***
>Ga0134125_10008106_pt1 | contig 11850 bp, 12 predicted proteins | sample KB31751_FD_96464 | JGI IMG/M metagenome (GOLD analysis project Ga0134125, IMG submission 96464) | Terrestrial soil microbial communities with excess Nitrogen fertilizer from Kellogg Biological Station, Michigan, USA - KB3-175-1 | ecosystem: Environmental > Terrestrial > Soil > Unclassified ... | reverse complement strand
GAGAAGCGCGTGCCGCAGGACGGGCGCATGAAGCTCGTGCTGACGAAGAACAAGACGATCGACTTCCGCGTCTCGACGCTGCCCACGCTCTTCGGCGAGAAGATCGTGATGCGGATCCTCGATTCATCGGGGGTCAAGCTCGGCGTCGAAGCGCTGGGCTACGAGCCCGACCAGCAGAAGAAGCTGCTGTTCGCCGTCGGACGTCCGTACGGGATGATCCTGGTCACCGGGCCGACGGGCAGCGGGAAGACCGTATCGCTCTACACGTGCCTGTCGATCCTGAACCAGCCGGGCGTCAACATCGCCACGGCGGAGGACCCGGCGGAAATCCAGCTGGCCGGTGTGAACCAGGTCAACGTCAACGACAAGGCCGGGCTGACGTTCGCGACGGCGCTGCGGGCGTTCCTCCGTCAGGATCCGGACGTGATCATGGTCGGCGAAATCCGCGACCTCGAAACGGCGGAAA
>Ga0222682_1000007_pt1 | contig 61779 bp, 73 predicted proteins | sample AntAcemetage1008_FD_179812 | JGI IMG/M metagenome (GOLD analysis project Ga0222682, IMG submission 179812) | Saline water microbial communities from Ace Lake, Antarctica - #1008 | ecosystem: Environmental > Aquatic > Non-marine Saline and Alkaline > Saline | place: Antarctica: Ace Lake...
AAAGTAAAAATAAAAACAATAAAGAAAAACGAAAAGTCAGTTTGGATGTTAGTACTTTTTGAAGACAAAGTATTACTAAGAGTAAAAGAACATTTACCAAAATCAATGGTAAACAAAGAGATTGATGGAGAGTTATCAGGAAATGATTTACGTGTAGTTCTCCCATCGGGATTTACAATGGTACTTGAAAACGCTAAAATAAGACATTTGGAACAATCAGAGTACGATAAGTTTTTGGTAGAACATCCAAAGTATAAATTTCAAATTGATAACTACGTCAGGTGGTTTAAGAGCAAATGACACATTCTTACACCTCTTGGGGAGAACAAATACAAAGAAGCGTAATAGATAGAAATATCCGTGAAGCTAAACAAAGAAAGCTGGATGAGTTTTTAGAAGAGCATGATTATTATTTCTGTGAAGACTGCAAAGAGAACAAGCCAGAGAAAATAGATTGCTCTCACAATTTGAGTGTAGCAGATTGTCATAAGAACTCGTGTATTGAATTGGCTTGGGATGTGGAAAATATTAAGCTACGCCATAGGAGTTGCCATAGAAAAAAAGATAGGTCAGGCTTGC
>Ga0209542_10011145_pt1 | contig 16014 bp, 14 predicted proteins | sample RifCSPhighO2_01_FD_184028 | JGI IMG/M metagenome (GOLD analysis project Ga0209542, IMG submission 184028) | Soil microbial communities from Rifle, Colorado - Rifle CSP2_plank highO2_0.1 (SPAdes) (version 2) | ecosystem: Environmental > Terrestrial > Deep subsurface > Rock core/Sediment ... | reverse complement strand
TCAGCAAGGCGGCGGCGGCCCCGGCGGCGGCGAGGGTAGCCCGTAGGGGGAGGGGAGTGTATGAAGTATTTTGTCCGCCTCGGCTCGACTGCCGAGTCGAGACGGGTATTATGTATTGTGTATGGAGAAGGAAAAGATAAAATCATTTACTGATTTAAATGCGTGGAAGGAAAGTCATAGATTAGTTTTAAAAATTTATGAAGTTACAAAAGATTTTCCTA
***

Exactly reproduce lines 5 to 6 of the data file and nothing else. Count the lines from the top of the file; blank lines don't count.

>Ga0209542_10011145_pt1 | contig 16014 bp, 14 predicted proteins | sample RifCSPhighO2_01_FD_184028 | JGI IMG/M metagenome (GOLD analysis project Ga0209542, IMG submission 184028) | Soil microbial communities from Rifle, Colorado - Rifle CSP2_plank highO2_0.1 (SPAdes) (version 2) | ecosystem: Environmental > Terrestrial > Deep subsurface > Rock core/Sediment ... | reverse complement strand
TCAGCAAGGCGGCGGCGGCCCCGGCGGCGGCGAGGGTAGCCCGTAGGGGGAGGGGAGTGTATGAAGTATTTTGTCCGCCTCGGCTCGACTGCCGAGTCGAGACGGGTATTATGTATTGTGTATGGAGAAGGAAAAGATAAAATCATTTACTGATTTAAATGCGTGGAAGGAAAGTCATAGATTAGTTTTAAAAATTTATGAAGTTACAAAAGATTTTCCTA